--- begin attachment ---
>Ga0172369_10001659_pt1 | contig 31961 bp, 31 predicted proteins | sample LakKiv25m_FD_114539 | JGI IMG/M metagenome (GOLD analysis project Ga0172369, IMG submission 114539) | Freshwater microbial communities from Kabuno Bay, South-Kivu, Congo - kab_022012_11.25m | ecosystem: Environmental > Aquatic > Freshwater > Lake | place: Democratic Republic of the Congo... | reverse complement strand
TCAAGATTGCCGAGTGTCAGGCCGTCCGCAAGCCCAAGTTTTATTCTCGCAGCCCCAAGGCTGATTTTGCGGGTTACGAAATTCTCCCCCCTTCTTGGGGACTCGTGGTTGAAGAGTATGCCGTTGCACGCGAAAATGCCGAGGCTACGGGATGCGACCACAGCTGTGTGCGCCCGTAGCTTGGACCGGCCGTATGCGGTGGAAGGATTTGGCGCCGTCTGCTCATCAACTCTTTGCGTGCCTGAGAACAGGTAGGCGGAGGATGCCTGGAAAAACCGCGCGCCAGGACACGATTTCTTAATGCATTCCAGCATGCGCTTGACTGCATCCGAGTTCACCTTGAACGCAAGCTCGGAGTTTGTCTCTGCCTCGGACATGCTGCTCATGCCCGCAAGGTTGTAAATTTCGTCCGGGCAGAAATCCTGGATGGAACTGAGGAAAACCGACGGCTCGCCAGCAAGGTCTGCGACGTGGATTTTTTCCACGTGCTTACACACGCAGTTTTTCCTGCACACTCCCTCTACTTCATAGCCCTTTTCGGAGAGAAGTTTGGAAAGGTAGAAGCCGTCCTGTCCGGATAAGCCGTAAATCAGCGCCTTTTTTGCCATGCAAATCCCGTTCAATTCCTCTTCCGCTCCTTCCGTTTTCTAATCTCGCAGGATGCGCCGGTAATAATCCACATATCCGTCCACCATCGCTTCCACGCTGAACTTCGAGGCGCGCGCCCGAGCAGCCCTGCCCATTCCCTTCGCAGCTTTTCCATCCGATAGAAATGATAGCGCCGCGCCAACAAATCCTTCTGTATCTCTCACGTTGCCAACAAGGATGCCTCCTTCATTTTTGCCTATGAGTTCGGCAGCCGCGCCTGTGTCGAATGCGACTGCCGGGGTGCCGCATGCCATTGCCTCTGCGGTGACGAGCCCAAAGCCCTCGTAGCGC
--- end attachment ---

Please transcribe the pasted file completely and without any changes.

>Ga0172369_10001659_pt1 | contig 31961 bp, 31 predicted proteins | sample LakKiv25m_FD_114539 | JGI IMG/M metagenome (GOLD analysis project Ga0172369, IMG submission 114539) | Freshwater microbial communities from Kabuno Bay, South-Kivu, Congo - kab_022012_11.25m | ecosystem: Environmental > Aquatic > Freshwater > Lake | place: Democratic Republic of the Congo... | reverse complement strand
TCAAGATTGCCGAGTGTCAGGCCGTCCGCAAGCCCAAGTTTTATTCTCGCAGCCCCAAGGCTGATTTTGCGGGTTACGAAATTCTCCCCCCTTCTTGGGGACTCGTGGTTGAAGAGTATGCCGTTGCACGCGAAAATGCCGAGGCTACGGGATGCGACCACAGCTGTGTGCGCCCGTAGCTTGGACCGGCCGTATGCGGTGGAAGGATTTGGCGCCGTCTGCTCATCAACTCTTTGCGTGCCTGAGAACAGGTAGGCGGAGGATGCCTGGAAAAACCGCGCGCCAGGACACGATTTCTTAATGCATTCCAGCATGCGCTTGACTGCATCCGAGTTCACCTTGAACGCAAGCTCGGAGTTTGTCTCTGCCTCGGACATGCTGCTCATGCCCGCAAGGTTGTAAATTTCGTCCGGGCAGAAATCCTGGATGGAACTGAGGAAAACCGACGGCTCGCCAGCAAGGTCTGCGACGTGGATTTTTTCCACGTGCTTACACACGCAGTTTTTCCTGCACACTCCCTCTACTTCATAGCCCTTTTCGGAGAGAAGTTTGGAAAGGTAGAAGCCGTCCTGTCCGGATAAGCCGTAAATCAGCGCCTTTTTTGCCATGCAAATCCCGTTCAATTCCTCTTCCGCTCCTTCCGTTTTCTAATCTCGCAGGATGCGCCGGTAATAATCCACATATCCGTCCACCATCGCTTCCACGCTGAACTTCGAGGCGCGCGCCCGAGCAGCCCTGCCCATTCCCTTCGCAGCTTTTCCATCCGATAGAAATGATAGCGCCGCGCCAACAAATCCTTCTGTATCTCTCACGTTGCCAACAAGGATGCCTCCTTCATTTTTGCCTATGAGTTCGGCAGCCGCGCCTGTGTCGAATGCGACTGCCGGGGTGCCGCATGCCATTGCCTCTGCGGTGACGAGCCCAAAGCCCTCGTAGCGC